Most vehicle manufacturers are well aware that ‘going green’ is no longer a matter of choice. Sustainability has become a top priority, alongside reducing CO2 and using eco-friendly materials.

Many of the plastic materials used in the make-up of a vehicle are traditionally made from single-use plastics. However, over the years the tables have turned and we’re seeing more manufacturers stepping up to the plate with some genius designs and methods of reducing waste and carbon footprint.

To call a produced material eco-friendly, either the raw material has to be sustainable or there has to be at least one process modified to be environmentally friendly. This is not an easy task, especially when you need to manufacture strong and durable products like cars.

What are some of these materials used?


We may see lyocell-processed products (used in some clothing) start to feature in the use of vehicle interiors. In fact, we’ve already seen it used on a concept car by Swiss automaker Rinspeed in 2019.

Lyocell is a manufacturing process of rayon which is much more eco-friendly than its relatives modal and viscose. Lyocell is made in a closed-loop system that recycles almost all of the chemicals used. ‘Lyocell’ is the generic name of the manufacturing process and fibre.

Tencel is the brand name of the lyocell commercialised by the company Lenzing AG. Tencel is made from eucalyptus from PEFC certified forests. Eucalyptus trees grow quickly without the use of pesticides, fertilizers or irrigation. Just like rayon and viscose, Lyocell is 100 per cent biodegradable.


This material is environmentally friendly because it balances carbon dioxide emissions with carbon removal beyond natural processes, often through carbon offsetting. This is called carbon neutral or carbon zero.

Bioplastic should contain a certain amount of bio-based polymers. Bio-based polymers are defined as materials for which at least a portion of the polymer consists of material produced from renewable raw materials. Although it is not possible for automakers to use 100 per cent biodegradable bioplastic because cars should not be degraded by light or microorganisms, Hyundai tries to maintain 10 to 25 per cent of natural polymer in the bioplastic they use.


The BMW Group has used renewable raw materials in its vehicles for a number of years now – for example, in their door trim panels, where a natural-fibre mat is paired with a plastic matrix to provide the necessary stability.

Renewable raw materials like natural fibres are not only 30 per cent lighter than plastic alternatives, they also come into the CO2 calculation with a negative value since they absorb CO2 and release oxygen during the growth phase. In recognition of this potential, the BMW Group and its partners have systematically further developed the use of fibres such as hemp, kenaf and flax, providing them with natural fibre lattice structures. Thanks to these support structures, it is possible to maintain their mechanical properties and avoid additional weight by reducing the amount of material needed.

The BMW Group is also conducting research into pioneering wood foams with an open-pored structure made up of finely ground wood particles. The foams’ resistance comes from the wood’s own binding forces, which make it possible to dispense with synthetic adhesives. The foams therefore consist of 100 per cent renewable raw materials and could replace acoustic foams in the future.

The BMW Group already uses up to 100 per cent recycled plastic in its thermoplastic components and is working with pioneering plastic manufacturers to further develop recycled plastics and bioplastics with a significantly lower carbon footprint. In addition to recycled plastics, the company also employs bio-based plastics and plastics reinforced with natural fibres such as cellulose, hemp, wood or bamboo to reduce the percentage of oil-based primary plastics. The aim is to use thermoplastics with an average of 40 percent recycled material by 2030.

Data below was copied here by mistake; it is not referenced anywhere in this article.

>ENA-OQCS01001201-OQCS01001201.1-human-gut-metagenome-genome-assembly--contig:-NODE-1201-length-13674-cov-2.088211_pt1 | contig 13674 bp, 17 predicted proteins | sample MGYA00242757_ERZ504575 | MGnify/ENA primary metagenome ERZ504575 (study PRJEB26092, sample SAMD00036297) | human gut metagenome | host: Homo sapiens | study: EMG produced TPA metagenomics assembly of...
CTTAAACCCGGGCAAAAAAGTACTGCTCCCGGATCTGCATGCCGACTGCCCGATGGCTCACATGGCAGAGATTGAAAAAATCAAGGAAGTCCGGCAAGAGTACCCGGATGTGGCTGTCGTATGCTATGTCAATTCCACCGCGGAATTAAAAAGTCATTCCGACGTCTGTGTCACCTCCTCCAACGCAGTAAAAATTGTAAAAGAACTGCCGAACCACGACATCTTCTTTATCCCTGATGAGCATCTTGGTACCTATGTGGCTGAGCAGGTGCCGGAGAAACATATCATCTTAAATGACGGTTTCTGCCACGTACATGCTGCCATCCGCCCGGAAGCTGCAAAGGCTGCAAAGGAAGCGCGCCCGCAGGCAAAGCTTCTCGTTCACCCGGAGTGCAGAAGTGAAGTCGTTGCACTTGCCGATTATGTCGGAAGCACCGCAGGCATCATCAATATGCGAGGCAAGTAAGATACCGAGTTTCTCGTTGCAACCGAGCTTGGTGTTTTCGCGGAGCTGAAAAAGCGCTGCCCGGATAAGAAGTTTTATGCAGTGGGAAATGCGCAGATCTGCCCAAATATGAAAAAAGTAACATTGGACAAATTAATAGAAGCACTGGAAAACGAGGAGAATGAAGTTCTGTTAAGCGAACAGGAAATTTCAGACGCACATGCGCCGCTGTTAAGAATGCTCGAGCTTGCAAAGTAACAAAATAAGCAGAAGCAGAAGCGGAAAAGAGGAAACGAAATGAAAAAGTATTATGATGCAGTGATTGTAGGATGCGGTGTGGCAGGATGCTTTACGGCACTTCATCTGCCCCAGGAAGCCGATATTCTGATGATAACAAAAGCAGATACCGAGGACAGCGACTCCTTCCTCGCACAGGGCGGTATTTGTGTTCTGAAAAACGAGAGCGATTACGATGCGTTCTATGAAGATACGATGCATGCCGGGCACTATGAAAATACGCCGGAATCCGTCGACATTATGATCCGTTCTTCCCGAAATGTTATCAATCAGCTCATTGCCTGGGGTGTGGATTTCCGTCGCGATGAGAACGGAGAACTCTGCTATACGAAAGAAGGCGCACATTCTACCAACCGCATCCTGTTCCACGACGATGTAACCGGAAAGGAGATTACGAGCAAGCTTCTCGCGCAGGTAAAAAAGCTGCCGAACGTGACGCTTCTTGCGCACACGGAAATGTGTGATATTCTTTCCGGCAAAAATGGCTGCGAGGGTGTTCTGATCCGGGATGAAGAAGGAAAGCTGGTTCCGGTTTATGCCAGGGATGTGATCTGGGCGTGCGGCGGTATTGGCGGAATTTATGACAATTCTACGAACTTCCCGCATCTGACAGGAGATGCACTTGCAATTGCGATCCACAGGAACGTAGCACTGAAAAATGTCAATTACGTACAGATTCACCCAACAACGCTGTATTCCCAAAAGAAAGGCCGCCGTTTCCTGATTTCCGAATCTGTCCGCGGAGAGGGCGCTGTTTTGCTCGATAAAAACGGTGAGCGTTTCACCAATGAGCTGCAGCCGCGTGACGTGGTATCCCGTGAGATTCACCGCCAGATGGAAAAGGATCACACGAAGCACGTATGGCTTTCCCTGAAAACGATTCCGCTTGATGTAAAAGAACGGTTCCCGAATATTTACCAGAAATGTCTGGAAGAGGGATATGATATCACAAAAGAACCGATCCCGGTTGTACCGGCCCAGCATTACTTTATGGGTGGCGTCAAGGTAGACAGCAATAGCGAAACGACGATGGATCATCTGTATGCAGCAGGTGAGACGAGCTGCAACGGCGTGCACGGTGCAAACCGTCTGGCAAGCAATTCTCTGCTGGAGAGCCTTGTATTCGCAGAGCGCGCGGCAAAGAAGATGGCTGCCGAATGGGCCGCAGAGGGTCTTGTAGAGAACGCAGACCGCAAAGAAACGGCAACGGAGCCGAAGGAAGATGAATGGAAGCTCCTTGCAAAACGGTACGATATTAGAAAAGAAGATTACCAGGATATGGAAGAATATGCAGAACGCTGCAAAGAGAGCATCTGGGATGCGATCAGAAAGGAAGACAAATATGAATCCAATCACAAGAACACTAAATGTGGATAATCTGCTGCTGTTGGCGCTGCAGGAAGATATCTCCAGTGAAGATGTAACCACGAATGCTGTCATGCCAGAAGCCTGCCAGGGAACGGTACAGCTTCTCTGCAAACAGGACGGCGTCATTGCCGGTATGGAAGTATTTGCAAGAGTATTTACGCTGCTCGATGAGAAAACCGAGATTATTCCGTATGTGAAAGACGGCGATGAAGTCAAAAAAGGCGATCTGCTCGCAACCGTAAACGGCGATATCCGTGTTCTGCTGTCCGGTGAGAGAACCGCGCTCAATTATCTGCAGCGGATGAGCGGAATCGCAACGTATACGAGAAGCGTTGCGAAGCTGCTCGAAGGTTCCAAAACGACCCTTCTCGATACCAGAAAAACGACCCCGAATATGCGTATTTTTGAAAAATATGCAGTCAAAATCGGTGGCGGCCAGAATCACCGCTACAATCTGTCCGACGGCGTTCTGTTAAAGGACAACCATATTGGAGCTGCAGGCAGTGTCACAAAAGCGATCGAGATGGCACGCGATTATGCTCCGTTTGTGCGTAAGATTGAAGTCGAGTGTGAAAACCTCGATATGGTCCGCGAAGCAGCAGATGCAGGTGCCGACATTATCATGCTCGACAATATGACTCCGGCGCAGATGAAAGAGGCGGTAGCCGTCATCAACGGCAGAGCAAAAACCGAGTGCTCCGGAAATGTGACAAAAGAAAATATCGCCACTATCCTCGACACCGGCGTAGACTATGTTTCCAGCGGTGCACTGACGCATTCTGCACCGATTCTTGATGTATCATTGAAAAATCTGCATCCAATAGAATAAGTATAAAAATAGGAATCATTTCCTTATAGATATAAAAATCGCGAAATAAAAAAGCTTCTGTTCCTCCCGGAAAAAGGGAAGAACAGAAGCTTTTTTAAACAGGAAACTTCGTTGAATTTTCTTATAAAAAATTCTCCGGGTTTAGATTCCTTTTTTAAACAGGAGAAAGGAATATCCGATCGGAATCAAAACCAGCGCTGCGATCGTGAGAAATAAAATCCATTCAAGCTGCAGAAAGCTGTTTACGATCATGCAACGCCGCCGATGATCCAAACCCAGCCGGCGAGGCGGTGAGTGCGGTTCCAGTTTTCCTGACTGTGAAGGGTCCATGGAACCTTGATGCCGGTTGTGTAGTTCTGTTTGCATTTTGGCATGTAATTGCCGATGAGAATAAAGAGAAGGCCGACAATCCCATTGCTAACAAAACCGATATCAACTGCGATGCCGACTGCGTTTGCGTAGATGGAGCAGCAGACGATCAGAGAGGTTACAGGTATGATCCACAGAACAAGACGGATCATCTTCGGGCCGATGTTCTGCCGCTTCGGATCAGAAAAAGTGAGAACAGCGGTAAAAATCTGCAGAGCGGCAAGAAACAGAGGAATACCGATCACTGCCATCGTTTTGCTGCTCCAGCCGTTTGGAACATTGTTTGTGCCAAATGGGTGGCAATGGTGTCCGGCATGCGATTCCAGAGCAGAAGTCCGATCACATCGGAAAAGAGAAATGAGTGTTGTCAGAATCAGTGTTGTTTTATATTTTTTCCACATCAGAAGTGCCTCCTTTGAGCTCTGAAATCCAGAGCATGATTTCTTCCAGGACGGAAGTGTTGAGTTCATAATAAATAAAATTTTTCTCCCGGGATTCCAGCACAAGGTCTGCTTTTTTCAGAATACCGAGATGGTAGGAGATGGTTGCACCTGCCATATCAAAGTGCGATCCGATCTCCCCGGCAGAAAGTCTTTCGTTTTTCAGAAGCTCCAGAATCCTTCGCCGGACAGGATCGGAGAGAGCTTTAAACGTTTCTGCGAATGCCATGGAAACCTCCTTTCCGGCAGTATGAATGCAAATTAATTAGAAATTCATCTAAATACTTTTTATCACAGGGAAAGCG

BMW has also recently become the first automotive manufacturer worldwide to equip its cars with tyres using certified sustainable natural rubber and rayon - a wood-based material used to strengthen the tyres. These are made by Pirelli and will feature on the new BMW X5 Plug-In Hybrid Electric Vehicle (PHEV).


The cabin of the new MX-30 electric vehicle from Mazda has a driver-centric cockpit featuring heritage cork – a natural, sustainable raw material which is used in the centre console tray and door grips. The cork is harvested from the bark of the cork oak tree, which means it can regenerate naturally while sequestering CO2 as it grows. It is also a nod to Mazda’s heritage as cork was the first product Mazda manufactured over 100 years ago.

The premium vegan leatherette does not use organic solvents in the production process and is finished with a silicon coating that gives a feeling of depth and texture. Approximately 20 per cent of the fabrics used in the interior are recycled, and the breathing fabric used on the upper section of the door trim uses fabric made from recycled plastic bottles and is exclusive to the MX-30.


Hyundai has a history of using sustainable materials like bioplastic in their vehicles, with the 2016 Hyundai IONIQ featuring a high amount of natural materials (not available in all markets). Twenty-five per cent of plastic used for the interior of the IONIQ Electric came from wood cellulose (fibre), and the paint used for the window buttons contain 20 per cent palm seed extract. The seat fabric is also more eco-friendly by using Tencel.

Today, many of the new IONIQ 5 EV interior touchpoints — seats, headliner, door trim, floor and armrest — use eco-friendly, sustainably sourced materials, such as recycled PET bottles, plant-based (bio PET) yarns and natural wool yarns, eco-processed leather with plant-based extracts, as well as bio paint with plant extracts.

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